An engaging, ragtag group makes their way through a changed landscape in Apocalypse: Managed, an eccentric end times novel.
In Jonathan Andrew’s amusing farcical novel Apocalypse: Managed a British middle manager defends his choices.
The book opens in an outlandish fashion, with Bigcorp employee Edward waking up to the news that the Christian apocalypse began while he was sleeping. He decides that he needs a gun, and so turns to his friend, Bobcat, for help. Edward narrates with mild efficiency, observing as his oddball companions gather under his questionable leadership.
The book’s exaggerated characterizations enhance its situational absurdity. Edward is a stalwart countryman who thinks better of himself than is warranted—a disconnect that allows him to compare his portliness to that of “Churchill or Thomas Aquinas.” His everyman, confident mindset carries him through dire situations. Edward’s wife Audrey is genial, while Bobcat is a backwoods American. Edward’s companions also include Elena, a Spanish Catholic who displays courage with a crossbow, and a underused demon whose resignation and empathy for his human travelers is entertaining.
The story mixes strange happenings with mundane events, and brings its cast together via elements like a vision of Mary in a pile of potatoes and a television trivia challenge. As background terrors erupt, the group improvises their way toward a church. There, a secondary cast gathers for refuge, including a finicky parish secretary, a modern and muscular sexton, a doddering vicar with a pet fish, and Audrey. Both groups represent a fascinating cross section of responses to crises: some cling to their habits for reassurance, and others try to be resourceful, if not at peace.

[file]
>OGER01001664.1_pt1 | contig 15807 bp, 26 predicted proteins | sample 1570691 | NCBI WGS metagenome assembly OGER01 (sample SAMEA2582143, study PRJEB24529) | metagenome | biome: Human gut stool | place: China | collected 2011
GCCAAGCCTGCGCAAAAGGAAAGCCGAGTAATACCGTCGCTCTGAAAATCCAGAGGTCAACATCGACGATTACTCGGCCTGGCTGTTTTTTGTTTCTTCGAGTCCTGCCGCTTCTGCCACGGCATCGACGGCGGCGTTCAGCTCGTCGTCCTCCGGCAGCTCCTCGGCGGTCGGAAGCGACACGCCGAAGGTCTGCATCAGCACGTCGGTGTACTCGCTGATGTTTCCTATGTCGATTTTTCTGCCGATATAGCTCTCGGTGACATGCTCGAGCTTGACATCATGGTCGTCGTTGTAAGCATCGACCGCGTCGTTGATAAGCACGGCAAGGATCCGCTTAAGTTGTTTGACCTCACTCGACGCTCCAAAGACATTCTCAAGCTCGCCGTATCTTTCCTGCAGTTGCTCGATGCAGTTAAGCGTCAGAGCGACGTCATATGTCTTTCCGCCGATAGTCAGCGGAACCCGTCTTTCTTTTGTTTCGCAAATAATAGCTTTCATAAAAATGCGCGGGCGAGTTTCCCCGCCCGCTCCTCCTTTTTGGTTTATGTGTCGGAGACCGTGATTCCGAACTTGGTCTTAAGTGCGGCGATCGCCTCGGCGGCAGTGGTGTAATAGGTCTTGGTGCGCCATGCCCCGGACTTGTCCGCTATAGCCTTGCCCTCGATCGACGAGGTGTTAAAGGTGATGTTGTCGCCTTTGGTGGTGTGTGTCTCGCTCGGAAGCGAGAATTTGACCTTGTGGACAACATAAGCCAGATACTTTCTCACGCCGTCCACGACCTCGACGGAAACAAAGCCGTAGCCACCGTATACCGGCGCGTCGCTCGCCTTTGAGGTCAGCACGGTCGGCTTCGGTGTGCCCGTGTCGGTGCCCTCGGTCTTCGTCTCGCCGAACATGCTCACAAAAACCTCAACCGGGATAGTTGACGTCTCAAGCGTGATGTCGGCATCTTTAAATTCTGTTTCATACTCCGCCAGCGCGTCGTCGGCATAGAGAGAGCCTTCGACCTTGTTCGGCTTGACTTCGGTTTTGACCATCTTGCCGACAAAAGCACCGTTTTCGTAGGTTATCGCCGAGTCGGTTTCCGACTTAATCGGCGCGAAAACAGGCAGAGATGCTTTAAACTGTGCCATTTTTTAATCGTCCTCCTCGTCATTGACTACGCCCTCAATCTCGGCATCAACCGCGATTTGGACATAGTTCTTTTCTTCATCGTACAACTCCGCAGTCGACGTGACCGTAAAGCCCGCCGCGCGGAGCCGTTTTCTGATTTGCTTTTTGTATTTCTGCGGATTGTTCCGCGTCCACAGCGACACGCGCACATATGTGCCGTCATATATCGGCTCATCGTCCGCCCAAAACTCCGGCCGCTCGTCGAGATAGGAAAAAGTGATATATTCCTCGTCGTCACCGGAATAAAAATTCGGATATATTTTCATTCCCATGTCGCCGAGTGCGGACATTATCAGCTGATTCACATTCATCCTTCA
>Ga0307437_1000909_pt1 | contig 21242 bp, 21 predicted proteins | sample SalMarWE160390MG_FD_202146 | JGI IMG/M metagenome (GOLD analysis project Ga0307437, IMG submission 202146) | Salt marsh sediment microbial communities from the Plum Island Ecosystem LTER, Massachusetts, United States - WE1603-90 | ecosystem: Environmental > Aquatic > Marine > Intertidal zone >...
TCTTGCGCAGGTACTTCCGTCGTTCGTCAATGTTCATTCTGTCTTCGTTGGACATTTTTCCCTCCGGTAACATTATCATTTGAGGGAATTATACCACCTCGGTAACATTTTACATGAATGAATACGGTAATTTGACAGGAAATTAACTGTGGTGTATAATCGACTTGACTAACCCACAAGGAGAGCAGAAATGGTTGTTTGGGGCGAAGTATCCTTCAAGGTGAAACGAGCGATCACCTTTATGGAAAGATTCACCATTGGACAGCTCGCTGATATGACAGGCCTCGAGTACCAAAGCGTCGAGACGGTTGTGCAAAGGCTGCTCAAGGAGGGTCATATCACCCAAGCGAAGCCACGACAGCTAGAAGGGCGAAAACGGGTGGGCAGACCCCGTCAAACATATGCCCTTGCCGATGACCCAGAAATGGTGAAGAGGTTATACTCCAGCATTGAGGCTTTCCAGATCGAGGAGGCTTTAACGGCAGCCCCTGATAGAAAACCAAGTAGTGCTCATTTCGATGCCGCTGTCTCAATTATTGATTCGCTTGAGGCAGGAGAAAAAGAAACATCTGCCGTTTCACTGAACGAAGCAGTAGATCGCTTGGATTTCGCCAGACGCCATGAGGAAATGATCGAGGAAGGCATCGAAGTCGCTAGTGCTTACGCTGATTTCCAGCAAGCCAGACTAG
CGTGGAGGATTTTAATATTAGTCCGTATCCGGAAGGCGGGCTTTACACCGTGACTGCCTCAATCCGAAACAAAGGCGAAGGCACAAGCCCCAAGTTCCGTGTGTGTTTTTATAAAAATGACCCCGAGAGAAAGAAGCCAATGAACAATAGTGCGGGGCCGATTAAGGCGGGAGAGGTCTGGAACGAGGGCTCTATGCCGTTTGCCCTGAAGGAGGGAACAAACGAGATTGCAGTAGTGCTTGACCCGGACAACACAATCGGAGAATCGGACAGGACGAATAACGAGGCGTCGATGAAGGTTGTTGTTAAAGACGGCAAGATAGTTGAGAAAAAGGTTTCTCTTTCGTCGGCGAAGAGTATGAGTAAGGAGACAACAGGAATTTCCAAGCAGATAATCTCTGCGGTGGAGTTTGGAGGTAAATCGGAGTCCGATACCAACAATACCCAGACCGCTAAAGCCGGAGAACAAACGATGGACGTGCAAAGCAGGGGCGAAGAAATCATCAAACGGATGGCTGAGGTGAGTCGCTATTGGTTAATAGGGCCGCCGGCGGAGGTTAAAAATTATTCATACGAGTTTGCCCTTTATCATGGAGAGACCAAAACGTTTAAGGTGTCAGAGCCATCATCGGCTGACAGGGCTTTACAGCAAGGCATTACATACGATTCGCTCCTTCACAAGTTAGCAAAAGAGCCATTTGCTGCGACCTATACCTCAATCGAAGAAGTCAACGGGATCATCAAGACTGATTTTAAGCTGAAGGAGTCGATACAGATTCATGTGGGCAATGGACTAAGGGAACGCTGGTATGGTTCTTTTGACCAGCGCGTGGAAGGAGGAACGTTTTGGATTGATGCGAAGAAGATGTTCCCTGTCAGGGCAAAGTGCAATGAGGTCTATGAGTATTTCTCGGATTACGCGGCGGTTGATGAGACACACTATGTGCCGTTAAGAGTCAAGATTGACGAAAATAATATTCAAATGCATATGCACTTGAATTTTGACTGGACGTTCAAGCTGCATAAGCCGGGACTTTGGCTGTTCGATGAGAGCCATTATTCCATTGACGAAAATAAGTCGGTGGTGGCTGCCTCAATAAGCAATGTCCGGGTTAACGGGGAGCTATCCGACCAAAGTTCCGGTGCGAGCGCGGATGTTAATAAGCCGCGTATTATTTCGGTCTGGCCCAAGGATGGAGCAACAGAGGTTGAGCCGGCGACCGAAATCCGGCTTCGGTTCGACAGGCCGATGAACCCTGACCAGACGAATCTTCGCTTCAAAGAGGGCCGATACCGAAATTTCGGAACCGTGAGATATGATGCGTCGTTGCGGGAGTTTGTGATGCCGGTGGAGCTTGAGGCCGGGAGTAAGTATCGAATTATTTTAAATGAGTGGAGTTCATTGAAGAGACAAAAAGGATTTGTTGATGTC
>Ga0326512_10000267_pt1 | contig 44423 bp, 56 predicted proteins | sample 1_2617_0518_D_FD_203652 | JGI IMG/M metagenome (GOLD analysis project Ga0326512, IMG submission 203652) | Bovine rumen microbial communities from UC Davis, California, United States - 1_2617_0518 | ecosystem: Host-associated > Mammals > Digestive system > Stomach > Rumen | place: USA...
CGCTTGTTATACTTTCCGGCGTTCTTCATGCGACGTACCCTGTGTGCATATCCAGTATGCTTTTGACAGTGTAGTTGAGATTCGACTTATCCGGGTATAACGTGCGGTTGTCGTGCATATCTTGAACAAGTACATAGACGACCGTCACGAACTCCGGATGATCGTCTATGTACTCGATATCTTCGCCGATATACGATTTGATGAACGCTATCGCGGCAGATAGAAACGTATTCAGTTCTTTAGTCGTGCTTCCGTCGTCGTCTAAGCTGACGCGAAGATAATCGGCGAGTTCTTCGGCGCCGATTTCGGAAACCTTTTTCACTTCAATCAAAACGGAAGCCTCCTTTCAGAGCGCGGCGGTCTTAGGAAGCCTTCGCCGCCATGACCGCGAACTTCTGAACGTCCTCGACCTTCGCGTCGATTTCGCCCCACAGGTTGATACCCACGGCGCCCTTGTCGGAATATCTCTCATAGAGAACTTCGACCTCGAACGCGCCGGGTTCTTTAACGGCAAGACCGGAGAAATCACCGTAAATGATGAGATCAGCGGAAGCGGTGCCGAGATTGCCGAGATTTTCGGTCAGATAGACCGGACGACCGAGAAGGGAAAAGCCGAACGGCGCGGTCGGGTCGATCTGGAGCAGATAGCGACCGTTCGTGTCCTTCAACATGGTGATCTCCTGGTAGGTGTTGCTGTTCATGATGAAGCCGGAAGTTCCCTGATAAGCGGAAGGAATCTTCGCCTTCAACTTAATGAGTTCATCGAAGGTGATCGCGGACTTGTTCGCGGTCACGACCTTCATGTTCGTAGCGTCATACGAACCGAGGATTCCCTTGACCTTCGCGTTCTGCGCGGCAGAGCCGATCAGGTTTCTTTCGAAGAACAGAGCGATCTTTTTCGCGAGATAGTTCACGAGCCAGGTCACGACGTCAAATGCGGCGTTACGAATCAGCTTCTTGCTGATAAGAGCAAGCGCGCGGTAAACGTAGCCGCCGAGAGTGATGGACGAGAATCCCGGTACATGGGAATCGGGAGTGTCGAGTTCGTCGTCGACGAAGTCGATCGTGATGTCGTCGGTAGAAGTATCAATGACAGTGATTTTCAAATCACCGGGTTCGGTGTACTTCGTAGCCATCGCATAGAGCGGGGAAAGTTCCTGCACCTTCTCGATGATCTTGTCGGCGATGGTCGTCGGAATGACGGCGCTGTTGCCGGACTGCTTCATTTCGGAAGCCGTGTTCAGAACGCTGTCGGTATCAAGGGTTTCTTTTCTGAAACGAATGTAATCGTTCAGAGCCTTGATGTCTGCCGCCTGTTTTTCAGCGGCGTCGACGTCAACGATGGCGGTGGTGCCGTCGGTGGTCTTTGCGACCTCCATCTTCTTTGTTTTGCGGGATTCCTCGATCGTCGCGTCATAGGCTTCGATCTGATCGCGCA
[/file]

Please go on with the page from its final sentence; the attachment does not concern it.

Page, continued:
Edward’s group alternates between voicing their exasperated misgivings and expressions of gratitude for their relationships. Their deadpan exchanges are plentiful and filled with personal details relating to faith. When they foray into abstract topics, however, like the differences between traditional Christian views and how modern Christians value freedom, their discussions are an impediment to the story. Their passing remarks about hot topics, and their assumptions about UK Muslim immigrants, are also too offhand. However, the contrast between Edward’s stereotypical stiff upper lip and his sense that avoiding death is futile is clear and wry.
Once Edward’s group arrives at the church, the book comes to a swift, clever, and silly close. The final act represents a parable about human approaches to God, though its shift into deep reflection is an abrupt one.
An engaging, ragtag group makes their way through a changed landscape in Apocalypse: Managed, an eccentric end times novel with an original take on what it’s like to confront the prospect of paradise.
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